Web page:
Written by Mike Furlan

Mike Furlan


Whether or not an undefeated Ohio State team gets into the BCS National Championship Game has become one of the hottest topics on college football message boards.  At this point in the season there are typically a mess of undefeated teams and anxiety starts building about which teams will get left out. 

This point is especially poignant for Ohio State fans because the Buckeyes started the season ranked #2 and firmly in control of their own destiny, but an uninspiring win in Week One over Buffalo immediately dropped the Buckeyes to #3 and growing support for Clemson pushed the Tigers above Ohio State to #4 in the AP the following week.  Although the AP has nothing to do with crowning a BCS National Champion, the slip in the rankings was an alarm that national perception of this Ohio State team was losing traction.

             The B1G is obviously down this year, and as such, it is making Ohio State much more likely to win out, but it is also much more likely to be passed by teams that have accomplished more than beating everyone in a bad league.  Right now you have to assume that an undefeated or one loss SEC champion is in, and an undefeated PAC 12 or ACC champion is in regardless of current ranking.  Louisville is unlikely to pass an undefeated Ohio State team in the polls, and I doubt that the undefeated teams in the Big XII are likely to gain the necessary poll traction to pass Ohio State regardless of the outcome of their games.  The computers, which will hate Ohio State, have significant (1/3rd of the BCS Ranking) say in the final rankings, but the humans polls (Harris and Coaches), which control the majority of that ranking, will have a hard time looking past 25 consecutive wins.

            This mess of undefeated teams typically takes care of itself as the season wears on simply because it is hard to win all of your games, even against a weak schedule since even low probability events (upsets) have a way of occurring given a large enough number of trials.  Assume for a moment that a team is an overwhelming favorite in every game all season long to the extent that they would beat each opponent on their schedule 19 out of 20 times.  The likelihood of that team actually winning all of its games is surprisingly only 54%.  No team is ever actually that likely to win all of their games, so the odds of any team going undefeated are actually much lower.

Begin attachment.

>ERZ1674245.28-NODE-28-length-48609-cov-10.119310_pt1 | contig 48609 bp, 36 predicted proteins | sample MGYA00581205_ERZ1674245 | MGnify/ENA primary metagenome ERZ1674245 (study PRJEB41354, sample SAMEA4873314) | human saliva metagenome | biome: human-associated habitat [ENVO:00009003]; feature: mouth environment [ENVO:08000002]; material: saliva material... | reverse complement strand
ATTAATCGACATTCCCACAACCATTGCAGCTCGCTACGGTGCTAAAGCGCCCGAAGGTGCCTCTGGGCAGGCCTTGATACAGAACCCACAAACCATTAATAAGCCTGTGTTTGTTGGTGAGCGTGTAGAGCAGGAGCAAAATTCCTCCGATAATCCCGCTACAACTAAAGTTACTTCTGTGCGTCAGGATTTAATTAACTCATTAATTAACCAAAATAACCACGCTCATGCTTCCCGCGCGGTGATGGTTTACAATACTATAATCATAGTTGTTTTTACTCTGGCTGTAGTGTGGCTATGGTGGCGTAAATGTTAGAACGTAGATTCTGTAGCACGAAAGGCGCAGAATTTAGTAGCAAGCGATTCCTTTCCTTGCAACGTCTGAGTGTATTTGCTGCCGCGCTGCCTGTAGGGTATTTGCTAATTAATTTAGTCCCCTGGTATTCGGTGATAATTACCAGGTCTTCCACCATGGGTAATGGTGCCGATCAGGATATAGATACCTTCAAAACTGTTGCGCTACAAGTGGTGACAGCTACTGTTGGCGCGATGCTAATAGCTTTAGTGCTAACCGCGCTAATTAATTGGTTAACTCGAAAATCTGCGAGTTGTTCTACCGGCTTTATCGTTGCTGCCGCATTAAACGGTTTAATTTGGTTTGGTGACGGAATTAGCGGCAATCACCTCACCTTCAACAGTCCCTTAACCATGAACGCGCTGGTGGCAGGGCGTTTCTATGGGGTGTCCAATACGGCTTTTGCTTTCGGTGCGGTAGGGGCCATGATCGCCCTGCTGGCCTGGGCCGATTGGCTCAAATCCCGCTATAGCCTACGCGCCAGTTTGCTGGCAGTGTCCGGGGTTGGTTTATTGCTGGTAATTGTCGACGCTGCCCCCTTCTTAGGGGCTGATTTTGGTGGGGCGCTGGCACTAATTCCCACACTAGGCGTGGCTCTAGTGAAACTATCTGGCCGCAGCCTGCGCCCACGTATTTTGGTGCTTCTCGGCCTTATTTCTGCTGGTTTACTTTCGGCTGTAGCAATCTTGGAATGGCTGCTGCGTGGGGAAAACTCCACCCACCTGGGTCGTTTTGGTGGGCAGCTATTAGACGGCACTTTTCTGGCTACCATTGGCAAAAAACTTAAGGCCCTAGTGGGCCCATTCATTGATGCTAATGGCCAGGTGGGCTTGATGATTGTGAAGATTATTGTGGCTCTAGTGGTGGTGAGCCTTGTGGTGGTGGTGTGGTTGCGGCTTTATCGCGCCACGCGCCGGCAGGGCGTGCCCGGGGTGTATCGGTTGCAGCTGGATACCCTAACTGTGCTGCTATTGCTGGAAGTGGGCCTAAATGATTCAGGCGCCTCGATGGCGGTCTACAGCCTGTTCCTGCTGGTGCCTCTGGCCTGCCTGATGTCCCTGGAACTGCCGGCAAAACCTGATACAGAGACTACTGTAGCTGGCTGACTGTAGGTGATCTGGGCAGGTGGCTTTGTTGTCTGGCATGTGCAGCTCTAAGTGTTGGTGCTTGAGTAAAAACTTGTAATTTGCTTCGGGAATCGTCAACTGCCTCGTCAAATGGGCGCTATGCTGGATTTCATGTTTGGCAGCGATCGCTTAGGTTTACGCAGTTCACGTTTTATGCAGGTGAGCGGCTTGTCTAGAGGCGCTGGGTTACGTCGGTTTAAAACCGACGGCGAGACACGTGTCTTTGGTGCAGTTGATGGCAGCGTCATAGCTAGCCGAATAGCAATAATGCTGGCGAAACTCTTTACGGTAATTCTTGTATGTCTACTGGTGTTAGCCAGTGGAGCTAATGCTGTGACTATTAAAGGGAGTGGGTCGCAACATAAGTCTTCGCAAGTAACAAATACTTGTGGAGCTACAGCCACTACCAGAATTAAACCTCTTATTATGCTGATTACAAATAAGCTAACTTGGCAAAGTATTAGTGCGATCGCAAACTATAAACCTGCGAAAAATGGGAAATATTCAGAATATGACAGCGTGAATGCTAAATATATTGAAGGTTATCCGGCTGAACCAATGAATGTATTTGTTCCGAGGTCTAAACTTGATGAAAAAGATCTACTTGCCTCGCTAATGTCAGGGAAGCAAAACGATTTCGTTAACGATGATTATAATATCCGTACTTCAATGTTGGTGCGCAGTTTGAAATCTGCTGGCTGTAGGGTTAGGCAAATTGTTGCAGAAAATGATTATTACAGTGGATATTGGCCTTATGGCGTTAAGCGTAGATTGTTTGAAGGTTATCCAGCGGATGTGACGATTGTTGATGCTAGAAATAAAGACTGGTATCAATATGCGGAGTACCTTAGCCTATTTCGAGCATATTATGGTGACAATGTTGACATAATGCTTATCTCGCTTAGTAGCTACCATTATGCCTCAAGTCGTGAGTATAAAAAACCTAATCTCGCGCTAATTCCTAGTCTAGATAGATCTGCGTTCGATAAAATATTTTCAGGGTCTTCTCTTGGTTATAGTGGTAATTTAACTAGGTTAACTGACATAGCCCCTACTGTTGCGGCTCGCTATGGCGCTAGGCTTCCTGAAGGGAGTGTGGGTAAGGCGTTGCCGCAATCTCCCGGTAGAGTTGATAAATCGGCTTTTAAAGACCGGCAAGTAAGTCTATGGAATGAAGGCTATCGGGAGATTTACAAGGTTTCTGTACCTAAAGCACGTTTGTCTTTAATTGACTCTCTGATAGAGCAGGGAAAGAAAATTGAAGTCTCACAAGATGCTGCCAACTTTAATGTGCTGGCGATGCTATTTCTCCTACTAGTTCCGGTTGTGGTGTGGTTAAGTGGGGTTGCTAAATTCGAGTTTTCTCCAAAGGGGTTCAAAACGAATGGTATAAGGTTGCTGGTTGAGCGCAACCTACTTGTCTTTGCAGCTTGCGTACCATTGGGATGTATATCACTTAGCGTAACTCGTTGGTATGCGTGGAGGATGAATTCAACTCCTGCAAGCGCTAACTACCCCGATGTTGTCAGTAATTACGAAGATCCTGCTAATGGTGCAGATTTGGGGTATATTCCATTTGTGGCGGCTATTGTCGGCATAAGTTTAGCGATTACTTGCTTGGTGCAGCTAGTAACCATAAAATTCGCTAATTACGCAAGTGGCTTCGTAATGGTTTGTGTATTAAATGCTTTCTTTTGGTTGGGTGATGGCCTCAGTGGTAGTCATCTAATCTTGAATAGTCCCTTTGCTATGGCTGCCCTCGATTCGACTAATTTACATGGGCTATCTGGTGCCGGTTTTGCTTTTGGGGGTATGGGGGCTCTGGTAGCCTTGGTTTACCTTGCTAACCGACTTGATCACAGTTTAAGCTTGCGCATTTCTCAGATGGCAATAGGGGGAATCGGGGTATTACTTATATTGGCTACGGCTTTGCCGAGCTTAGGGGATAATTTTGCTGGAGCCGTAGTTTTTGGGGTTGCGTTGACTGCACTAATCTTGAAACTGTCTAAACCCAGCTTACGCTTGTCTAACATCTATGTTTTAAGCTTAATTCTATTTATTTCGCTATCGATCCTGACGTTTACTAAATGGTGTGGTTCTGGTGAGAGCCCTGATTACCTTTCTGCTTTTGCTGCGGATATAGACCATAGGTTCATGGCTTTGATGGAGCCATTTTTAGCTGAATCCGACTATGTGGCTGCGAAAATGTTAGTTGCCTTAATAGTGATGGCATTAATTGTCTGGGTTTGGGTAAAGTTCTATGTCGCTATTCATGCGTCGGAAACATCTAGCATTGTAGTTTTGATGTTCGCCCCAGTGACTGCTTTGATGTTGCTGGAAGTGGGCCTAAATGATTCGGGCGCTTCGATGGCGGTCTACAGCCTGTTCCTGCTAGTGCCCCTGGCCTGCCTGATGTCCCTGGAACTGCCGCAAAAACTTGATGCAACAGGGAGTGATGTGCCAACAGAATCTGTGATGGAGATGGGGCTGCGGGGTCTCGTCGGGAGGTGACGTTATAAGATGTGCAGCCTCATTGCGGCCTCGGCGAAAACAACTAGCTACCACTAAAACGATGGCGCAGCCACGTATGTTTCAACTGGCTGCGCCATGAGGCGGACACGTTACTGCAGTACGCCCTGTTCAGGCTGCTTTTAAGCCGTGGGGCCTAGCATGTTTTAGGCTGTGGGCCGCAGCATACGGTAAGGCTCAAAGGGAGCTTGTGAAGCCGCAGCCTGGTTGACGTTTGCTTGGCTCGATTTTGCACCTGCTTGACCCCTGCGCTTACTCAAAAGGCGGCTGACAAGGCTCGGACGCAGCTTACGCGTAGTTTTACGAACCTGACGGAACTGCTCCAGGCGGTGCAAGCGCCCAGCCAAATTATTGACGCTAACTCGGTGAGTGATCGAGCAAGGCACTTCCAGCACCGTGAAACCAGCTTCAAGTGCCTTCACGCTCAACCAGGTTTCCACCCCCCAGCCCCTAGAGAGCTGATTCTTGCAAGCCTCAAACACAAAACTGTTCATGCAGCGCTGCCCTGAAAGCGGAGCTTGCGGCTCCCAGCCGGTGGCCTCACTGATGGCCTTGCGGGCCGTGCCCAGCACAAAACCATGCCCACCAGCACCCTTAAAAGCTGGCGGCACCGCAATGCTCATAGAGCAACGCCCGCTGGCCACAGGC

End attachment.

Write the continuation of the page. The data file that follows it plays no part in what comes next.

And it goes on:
To make this point I made suppositions about each team’s likelihood to win each of its remaining games, and built it into a spreadsheet about two weeks ago and it looked like this:  


            The conclusion of that eye chart was that Ohio State and Alabama were the only teams that enjoyed greater than a 50:50 shot at finishing out undefeated due to weak remaining schedules.  Alabama really only had one difficult game remaining, LSU, and Ohio State’s most difficult remaining games were at Northwestern and at Michigan.  This model also predicted that there would be a blood-letting in the ACC which makes sense because FSU and Clemson have to play each other.  It also predicted, correctly, that Stanford was very unlikely to survive undefeated to the PAC 12 Conference Championship Game.  Surprisingly, Georgia looked to have a pretty clear path to the SEC CCG, but that was before their warts and injuries started mounting during the Tennessee game.